Je lis dans ce papier d'un quotidien français une information que la presse sud coréenne avait annoncée récemment : "Par le jeu de prises de participation, une entreprise française... figure parmi les principaux – sinon le premier – investisseurs étrangers en Corée du Nord. Car en prenant le contrôle, en décembre 2007, de la division ciment d'Orascom, Ciment Lafarge est devenu partenaire à 50 % d'une cimenterie nord-coréenne dont l'un des projets est le redémarrage des travaux de l'hôtel Ryugyong à Pyongyang."
Le problème est de taille pour le premier ministre... japonais, Taro Aso, engagé dans une croisade féroce a l'égard de la Corée du nord sous le motif, notamment, d'enlèvements de malheureuses victimes japonaises ces dernières décennies, par des présumés espions nord coréens. Ajoutons-y la dernière présence symbolique de "Guerre froide" en Asie, guerre froide incarnée par le régime tyrannique de Pyongyang.
Lafarge est liée a la firme familiale de monsieur Aso -"Aso Cement" appelée "Aso Mining" lors de la seconde guerre mondiale- qui est située dans la région de Fukuoka. Ce sont des partenaires en affaire. On peut découvrir ici le lien hypertexte http://www.aso-lafarge-cement.jp/ Question: Difficile de savoir qui l'emportera: du commerce ou de la politique?
Sur l'histoire controversée de "Aso Mining" et des prisonniers de la Guerre du Pacifique contraints aux travaux forcés au Japon, a lire cet article de notre collègue Christopher Reed http://lnk.nu/counterpunch.org/rmo.html
Au dernier sondage Jiji press, la cote de popularité du premier ministre japonais Taro Aso était de 16,7% et ce sont moins ses gaffes politiques ou la crise financière mondiale que son état d'esprit, qui lui posent un certain nombre de problèmes de survie politique.
Saturday, December 27, 2008
Posted by Asian Gazette Blog at 10:37 PM
Tuesday, December 23, 2008
Sato and Nixon
Shocking? No, politics.
In 1965, Japan's then prime minister Eisaku Sato asked the U.S. to deploy nuclear weapons against PRC if war broke out, according to newly declassified government files released to the public.
Former Japanese Prime Minister Eisaku Sato made comments in a January 1965 meeting with former U.S. Defense Secretary Robert McNamara that suggested he accepted port calls by U.S. nuclear-armed vessels, declassified documents have shown.
The information emerged in diplomatic documents released by the Ministry of Foreign Affairs on Monday. The ministry's historical documents hint that there was a secret agreement between Japan and the United States over bringing nuclear weapons into Japan.
The irony is that Sato obtained the Nobel prize* in 1974 "in recognition of Japan's entry into the Nuclear Non-Proliferation Treaty"!
During his first trip to Washington Sato told then-U.S. Defense Secretary Robert McNamara that US military forces could launch a nuclear attack on the PRC by sea if needed. Sato also told McNamara that although Japan was technically capable of building atomic weapons, it had no intention of doing so. In the meeting, McNamara also reportedly asked the possibility of Japan exporting weapons. Referring to a space development rocket that Japan was producing, Sato said, "If the need arises it could be put to military use."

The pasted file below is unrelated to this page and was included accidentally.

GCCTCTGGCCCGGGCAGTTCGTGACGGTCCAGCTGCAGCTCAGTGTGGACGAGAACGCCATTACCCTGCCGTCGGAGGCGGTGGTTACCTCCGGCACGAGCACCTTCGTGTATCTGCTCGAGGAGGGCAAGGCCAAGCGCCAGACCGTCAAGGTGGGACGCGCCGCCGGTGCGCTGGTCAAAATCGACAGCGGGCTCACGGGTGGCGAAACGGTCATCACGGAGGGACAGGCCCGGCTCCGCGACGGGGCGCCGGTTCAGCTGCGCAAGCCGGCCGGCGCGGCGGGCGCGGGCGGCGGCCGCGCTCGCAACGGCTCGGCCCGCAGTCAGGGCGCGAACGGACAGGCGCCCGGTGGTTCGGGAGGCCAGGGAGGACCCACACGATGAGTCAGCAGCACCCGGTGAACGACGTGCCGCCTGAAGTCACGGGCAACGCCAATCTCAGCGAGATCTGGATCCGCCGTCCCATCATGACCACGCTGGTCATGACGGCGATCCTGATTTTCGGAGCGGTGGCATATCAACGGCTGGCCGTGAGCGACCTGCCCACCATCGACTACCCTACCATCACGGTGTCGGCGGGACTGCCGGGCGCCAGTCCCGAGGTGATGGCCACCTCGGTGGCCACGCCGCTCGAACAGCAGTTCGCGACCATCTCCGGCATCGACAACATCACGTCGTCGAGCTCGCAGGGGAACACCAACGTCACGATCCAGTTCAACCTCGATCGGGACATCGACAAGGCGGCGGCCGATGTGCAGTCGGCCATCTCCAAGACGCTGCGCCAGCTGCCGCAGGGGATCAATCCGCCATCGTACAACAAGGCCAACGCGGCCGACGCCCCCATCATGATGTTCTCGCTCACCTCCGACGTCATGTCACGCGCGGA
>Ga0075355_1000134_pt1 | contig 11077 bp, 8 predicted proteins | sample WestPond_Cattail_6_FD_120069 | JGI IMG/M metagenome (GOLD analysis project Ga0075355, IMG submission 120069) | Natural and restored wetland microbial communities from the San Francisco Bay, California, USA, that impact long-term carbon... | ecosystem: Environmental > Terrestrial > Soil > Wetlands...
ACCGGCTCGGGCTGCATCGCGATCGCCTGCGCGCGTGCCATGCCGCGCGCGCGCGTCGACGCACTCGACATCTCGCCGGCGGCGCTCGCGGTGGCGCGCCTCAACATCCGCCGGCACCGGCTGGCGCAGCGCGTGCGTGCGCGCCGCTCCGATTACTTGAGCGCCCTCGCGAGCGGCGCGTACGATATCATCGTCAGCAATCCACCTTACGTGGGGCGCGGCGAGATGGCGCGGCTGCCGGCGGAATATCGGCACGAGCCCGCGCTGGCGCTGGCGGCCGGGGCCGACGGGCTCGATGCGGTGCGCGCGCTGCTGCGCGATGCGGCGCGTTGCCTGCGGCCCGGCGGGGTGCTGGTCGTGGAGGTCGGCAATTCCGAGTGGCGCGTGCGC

In 1969, Sato struck a deal with U.S. president Richard Nixon to repatriate Okinawa and remove its nuclear weaponry: this deal was controversial because it allowed the U.S. forces in Japan to maintain bases in Okinawa after repatriation.
Sato had entered the Diet in 1949 as a member of the Liberal Party, and gradually rose through the ranks of Japanese politics, becoming Chief Cabinet Secretary to Shigeru Yoshida, and in 1952, minister of construction. After the Liberal Party merged with the Democratic Party to form the Liberal Democratic Party, Satō became Minister of Finance in the governments of Nobusuke Kishi (his brother and ex-war criminal) and Hayato Ikeda.
These documents are already matter of bitter discussions. As the Mainichi shimbun pointed out in its English edition today:
"Historical records released in the United States in 1999 show that before the Japan-U.S. Security Treaty was revised in 1960, Japan and the United States secretly agreed that calls by U.S. nuclear-armed vessels to Japanese ports would be exempt from preliminary arrangements outlined in the security treaty's accompanying documents. Commenting on the latest information, Foreign Ministry official Kazuhiro Suzuki said that there was no secret nuclear agreement between Japan and the United States. He said it was thought that the prime minister's comments were an expression of general expectations of U.S. nuclear deterrence from the sea if war were to break out."
Peace Nobel Prize...? A document about a period of tumultuous relation between Japan and the US, declassified in a period of on going master-slave tumultuous relationship!
NB: * Eisaku Sato received the Nobel Peace Prize (with Sean MacBride in 1974) in recognition of Japan's entry into the Nuclear Non-Proliferation Treaty and emergence as a peaceful world power. He died in Tokyo the following year.
Posted by Asian Gazette Blog at 12:49 AM